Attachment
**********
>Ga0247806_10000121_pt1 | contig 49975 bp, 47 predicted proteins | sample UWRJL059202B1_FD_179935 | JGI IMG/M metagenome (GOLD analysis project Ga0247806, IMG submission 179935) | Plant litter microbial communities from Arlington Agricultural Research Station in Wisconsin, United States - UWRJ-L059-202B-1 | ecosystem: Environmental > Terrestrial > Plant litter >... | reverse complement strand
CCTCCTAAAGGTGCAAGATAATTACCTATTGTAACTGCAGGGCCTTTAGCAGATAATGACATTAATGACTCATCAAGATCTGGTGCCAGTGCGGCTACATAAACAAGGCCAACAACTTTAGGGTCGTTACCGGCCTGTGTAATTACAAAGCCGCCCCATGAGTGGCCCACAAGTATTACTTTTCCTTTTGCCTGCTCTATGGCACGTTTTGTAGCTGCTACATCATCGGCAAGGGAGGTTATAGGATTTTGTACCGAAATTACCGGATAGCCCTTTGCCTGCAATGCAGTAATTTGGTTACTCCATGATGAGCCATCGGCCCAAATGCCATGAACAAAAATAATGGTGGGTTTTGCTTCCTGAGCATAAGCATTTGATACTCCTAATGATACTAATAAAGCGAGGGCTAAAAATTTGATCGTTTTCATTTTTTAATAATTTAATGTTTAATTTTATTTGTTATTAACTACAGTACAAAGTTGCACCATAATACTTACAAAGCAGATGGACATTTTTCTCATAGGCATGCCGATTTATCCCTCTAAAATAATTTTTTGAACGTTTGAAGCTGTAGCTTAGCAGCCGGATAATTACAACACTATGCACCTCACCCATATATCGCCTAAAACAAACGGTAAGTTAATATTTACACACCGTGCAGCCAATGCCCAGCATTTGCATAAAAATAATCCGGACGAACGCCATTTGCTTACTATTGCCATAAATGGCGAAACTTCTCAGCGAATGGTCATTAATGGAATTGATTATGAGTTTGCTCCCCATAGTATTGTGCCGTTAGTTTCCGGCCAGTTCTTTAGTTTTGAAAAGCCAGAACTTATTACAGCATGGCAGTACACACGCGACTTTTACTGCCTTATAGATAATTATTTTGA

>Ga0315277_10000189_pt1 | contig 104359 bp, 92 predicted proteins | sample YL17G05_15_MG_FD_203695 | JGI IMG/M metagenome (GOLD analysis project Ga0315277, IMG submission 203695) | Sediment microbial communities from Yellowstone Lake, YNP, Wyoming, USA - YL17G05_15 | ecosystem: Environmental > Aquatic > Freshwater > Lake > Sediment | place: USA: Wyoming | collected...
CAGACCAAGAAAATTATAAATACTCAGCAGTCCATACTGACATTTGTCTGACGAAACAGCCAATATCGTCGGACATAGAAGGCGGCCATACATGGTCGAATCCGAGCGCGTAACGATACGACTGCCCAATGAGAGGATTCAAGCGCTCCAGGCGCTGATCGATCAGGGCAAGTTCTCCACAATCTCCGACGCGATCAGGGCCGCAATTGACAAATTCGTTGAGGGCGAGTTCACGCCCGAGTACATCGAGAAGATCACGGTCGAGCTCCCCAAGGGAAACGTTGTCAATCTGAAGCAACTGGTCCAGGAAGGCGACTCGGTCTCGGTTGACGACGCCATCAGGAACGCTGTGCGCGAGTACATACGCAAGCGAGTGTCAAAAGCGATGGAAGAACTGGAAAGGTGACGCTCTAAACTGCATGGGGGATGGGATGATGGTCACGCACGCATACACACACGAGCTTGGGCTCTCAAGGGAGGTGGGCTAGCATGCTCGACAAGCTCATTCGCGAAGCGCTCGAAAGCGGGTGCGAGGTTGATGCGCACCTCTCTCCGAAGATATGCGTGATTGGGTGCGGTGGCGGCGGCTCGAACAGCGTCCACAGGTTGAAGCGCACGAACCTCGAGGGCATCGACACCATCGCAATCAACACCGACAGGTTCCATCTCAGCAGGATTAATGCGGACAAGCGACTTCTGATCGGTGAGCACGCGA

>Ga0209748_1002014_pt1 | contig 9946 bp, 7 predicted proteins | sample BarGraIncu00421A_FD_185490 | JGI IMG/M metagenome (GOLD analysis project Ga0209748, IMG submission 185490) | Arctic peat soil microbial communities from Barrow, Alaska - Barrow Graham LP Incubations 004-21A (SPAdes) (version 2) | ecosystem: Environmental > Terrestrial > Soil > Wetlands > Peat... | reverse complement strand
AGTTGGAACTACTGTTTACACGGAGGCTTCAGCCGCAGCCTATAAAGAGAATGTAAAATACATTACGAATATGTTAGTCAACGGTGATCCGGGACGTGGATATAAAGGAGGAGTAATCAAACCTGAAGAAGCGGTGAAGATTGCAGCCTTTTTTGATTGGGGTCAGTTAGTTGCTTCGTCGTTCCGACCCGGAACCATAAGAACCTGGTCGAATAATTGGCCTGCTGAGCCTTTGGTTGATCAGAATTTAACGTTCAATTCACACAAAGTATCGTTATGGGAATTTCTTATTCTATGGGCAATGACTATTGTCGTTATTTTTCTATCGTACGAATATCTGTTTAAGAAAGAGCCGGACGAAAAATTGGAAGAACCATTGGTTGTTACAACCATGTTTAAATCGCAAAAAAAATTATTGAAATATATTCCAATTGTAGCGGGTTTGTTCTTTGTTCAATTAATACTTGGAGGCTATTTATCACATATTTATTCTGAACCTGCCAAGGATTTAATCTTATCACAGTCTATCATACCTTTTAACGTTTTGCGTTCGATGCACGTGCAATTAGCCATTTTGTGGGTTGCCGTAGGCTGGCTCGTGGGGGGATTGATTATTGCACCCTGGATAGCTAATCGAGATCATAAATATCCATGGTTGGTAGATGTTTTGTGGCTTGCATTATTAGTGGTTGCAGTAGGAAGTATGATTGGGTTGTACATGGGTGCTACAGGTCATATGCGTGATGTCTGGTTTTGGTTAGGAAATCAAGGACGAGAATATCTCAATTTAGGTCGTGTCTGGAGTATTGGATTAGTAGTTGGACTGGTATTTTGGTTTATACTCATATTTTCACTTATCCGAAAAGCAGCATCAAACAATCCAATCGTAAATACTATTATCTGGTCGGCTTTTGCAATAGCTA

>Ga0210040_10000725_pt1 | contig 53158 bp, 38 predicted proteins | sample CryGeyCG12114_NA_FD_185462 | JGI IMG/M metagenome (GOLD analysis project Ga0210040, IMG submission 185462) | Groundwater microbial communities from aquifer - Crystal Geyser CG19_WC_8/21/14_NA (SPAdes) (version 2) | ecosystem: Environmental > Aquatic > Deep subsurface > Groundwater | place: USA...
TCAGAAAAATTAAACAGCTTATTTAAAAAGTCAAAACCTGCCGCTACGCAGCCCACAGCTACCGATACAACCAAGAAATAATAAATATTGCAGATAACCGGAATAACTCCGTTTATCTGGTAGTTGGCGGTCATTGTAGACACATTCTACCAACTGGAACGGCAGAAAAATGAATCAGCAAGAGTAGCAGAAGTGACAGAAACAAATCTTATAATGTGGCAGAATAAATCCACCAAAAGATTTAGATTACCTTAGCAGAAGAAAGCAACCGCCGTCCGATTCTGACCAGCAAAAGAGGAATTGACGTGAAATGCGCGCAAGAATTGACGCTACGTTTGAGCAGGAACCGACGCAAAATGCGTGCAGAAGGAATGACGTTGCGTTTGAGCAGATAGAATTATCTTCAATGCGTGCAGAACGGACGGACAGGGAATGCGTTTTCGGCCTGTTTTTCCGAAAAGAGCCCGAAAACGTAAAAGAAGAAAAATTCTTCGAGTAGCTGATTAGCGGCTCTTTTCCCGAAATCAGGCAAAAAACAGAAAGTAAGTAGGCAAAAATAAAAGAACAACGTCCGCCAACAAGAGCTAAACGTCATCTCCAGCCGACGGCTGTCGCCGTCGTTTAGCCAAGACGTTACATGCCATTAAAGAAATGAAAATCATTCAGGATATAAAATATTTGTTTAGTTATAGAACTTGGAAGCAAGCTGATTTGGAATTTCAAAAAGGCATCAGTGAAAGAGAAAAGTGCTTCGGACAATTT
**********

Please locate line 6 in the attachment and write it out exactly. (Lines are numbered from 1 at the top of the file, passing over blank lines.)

AGTTGGAACTACTGTTTACACGGAGGCTTCAGCCGCAGCCTATAAAGAGAATGTAAAATACATTACGAATATGTTAGTCAACGGTGATCCGGGACGTGGATATAAAGGAGGAGTAATCAAACCTGAAGAAGCGGTGAAGATTGCAGCCTTTTTTGATTGGGGTCAGTTAGTTGCTTCGTCGTTCCGACCCGGAACCATAAGAACCTGGTCGAATAATTGGCCTGCTGAGCCTTTGGTTGATCAGAATTTAACGTTCAATTCACACAAAGTATCGTTATGGGAATTTCTTATTCTATGGGCAATGACTATTGTCGTTATTTTTCTATCGTACGAATATCTGTTTAAGAAAGAGCCGGACGAAAAATTGGAAGAACCATTGGTTGTTACAACCATGTTTAAATCGCAAAAAAAATTATTGAAATATATTCCAATTGTAGCGGGTTTGTTCTTTGTTCAATTAATACTTGGAGGCTATTTATCACATATTTATTCTGAACCTGCCAAGGATTTAATCTTATCACAGTCTATCATACCTTTTAACGTTTTGCGTTCGATGCACGTGCAATTAGCCATTTTGTGGGTTGCCGTAGGCTGGCTCGTGGGGGGATTGATTATTGCACCCTGGATAGCTAATCGAGATCATAAATATCCATGGTTGGTAGATGTTTTGTGGCTTGCATTATTAGTGGTTGCAGTAGGAAGTATGATTGGGTTGTACATGGGTGCTACAGGTCATATGCGTGATGTCTGGTTTTGGTTAGGAAATCAAGGACGAGAATATCTCAATTTAGGTCGTGTCTGGAGTATTGGATTAGTAGTTGGACTGGTATTTTGGTTTATACTCATATTTTCACTTATCCGAAAAGCAGCATCAAACAATCCAATCGTAAATACTATTATCTGGTCGGCTTTTGCAATAGCTA